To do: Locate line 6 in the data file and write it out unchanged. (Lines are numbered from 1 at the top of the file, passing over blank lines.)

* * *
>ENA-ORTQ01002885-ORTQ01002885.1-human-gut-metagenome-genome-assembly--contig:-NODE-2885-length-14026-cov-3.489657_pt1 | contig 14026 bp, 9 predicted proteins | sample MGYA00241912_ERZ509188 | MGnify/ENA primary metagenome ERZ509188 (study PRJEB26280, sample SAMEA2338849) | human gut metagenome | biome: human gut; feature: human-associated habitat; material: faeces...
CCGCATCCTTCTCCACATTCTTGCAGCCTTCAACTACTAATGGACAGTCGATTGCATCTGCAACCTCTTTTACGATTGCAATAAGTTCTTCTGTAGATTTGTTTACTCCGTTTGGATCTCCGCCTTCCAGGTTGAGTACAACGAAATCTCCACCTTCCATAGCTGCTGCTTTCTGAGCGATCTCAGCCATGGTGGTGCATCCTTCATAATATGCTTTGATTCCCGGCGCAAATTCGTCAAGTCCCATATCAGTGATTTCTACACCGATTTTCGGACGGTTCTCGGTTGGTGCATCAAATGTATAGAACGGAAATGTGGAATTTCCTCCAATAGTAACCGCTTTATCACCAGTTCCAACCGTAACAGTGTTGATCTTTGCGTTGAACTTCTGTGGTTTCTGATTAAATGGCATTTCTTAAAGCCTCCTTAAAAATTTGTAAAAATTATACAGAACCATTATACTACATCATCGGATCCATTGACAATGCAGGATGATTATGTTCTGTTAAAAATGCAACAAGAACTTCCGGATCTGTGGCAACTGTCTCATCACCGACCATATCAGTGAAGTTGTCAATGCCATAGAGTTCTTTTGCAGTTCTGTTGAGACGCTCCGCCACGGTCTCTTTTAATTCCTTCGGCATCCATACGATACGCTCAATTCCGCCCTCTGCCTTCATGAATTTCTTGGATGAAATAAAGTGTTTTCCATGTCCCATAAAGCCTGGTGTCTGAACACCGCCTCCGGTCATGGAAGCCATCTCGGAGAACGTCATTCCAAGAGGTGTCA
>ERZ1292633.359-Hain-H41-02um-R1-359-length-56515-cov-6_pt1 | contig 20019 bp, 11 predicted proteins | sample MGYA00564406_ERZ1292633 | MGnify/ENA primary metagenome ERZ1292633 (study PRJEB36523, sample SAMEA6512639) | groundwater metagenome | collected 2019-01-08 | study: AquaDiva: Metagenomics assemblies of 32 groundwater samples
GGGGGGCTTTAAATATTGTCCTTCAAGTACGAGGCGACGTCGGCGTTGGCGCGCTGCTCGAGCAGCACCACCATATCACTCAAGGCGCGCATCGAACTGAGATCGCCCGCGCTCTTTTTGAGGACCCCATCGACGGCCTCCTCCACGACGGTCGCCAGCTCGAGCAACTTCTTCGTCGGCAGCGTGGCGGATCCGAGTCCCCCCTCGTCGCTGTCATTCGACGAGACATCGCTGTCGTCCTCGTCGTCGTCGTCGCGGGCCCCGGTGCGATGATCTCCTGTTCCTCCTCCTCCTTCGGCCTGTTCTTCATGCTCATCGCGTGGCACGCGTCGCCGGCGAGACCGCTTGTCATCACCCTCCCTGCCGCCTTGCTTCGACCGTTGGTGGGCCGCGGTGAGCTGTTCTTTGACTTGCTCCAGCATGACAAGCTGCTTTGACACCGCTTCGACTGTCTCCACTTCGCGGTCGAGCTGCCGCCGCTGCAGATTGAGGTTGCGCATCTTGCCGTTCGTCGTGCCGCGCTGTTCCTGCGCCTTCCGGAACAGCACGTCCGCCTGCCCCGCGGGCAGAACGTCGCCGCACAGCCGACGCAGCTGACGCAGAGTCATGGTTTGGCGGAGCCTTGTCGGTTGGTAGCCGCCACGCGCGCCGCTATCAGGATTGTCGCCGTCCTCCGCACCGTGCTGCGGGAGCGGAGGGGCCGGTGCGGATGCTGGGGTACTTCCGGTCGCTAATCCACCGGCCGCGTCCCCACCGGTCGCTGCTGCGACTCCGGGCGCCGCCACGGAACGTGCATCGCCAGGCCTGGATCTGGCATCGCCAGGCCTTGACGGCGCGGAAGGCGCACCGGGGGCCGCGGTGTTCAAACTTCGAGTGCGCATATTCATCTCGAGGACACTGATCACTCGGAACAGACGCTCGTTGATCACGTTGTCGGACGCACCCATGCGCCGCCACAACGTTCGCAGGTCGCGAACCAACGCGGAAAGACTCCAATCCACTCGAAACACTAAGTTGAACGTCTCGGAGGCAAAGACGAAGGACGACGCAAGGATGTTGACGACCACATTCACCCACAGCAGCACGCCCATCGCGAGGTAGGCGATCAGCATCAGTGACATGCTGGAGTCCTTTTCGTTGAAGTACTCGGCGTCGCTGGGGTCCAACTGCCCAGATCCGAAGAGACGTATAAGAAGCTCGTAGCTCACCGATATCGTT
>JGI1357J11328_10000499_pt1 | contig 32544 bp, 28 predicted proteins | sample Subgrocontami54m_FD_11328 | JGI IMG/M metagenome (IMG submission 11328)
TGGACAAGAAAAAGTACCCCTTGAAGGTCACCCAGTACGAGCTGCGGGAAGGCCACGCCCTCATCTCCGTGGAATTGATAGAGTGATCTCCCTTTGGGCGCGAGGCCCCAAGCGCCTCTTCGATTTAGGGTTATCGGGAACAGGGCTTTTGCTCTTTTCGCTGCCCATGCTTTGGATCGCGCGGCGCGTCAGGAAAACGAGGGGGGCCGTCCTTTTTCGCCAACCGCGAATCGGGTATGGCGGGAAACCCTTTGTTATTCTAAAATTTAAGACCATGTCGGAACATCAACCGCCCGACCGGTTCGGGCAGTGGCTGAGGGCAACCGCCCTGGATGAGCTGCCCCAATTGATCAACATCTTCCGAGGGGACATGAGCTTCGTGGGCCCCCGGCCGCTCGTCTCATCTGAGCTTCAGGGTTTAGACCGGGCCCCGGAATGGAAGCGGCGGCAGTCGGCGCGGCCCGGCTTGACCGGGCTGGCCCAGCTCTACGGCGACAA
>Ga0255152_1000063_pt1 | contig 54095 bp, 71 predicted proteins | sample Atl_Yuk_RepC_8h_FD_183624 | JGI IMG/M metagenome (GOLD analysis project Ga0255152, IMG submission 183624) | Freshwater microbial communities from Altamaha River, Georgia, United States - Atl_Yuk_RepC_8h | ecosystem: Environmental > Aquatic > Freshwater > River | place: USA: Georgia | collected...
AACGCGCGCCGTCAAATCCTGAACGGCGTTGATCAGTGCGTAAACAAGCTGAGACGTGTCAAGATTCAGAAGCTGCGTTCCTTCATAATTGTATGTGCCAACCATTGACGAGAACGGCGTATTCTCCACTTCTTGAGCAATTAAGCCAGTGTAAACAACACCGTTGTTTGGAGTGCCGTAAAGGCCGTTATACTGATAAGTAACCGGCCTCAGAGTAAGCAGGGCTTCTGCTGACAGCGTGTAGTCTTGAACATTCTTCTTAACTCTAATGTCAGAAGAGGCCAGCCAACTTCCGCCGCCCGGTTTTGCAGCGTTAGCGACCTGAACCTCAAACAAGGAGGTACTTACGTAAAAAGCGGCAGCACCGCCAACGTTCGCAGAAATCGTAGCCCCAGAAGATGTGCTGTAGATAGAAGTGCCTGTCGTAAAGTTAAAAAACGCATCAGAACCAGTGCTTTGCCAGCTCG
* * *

TGGACAAGAAAAAGTACCCCTTGAAGGTCACCCAGTACGAGCTGCGGGAAGGCCACGCCCTCATCTCCGTGGAATTGATAGAGTGATCTCCCTTTGGGCGCGAGGCCCCAAGCGCCTCTTCGATTTAGGGTTATCGGGAACAGGGCTTTTGCTCTTTTCGCTGCCCATGCTTTGGATCGCGCGGCGCGTCAGGAAAACGAGGGGGGCCGTCCTTTTTCGCCAACCGCGAATCGGGTATGGCGGGAAACCCTTTGTTATTCTAAAATTTAAGACCATGTCGGAACATCAACCGCCCGACCGGTTCGGGCAGTGGCTGAGGGCAACCGCCCTGGATGAGCTGCCCCAATTGATCAACATCTTCCGAGGGGACATGAGCTTCGTGGGCCCCCGGCCGCTCGTCTCATCTGAGCTTCAGGGTTTAGACCGGGCCCCGGAATGGAAGCGGCGGCAGTCGGCGCGGCCCGGCTTGACCGGGCTGGCCCAGCTCTACGGCGACAA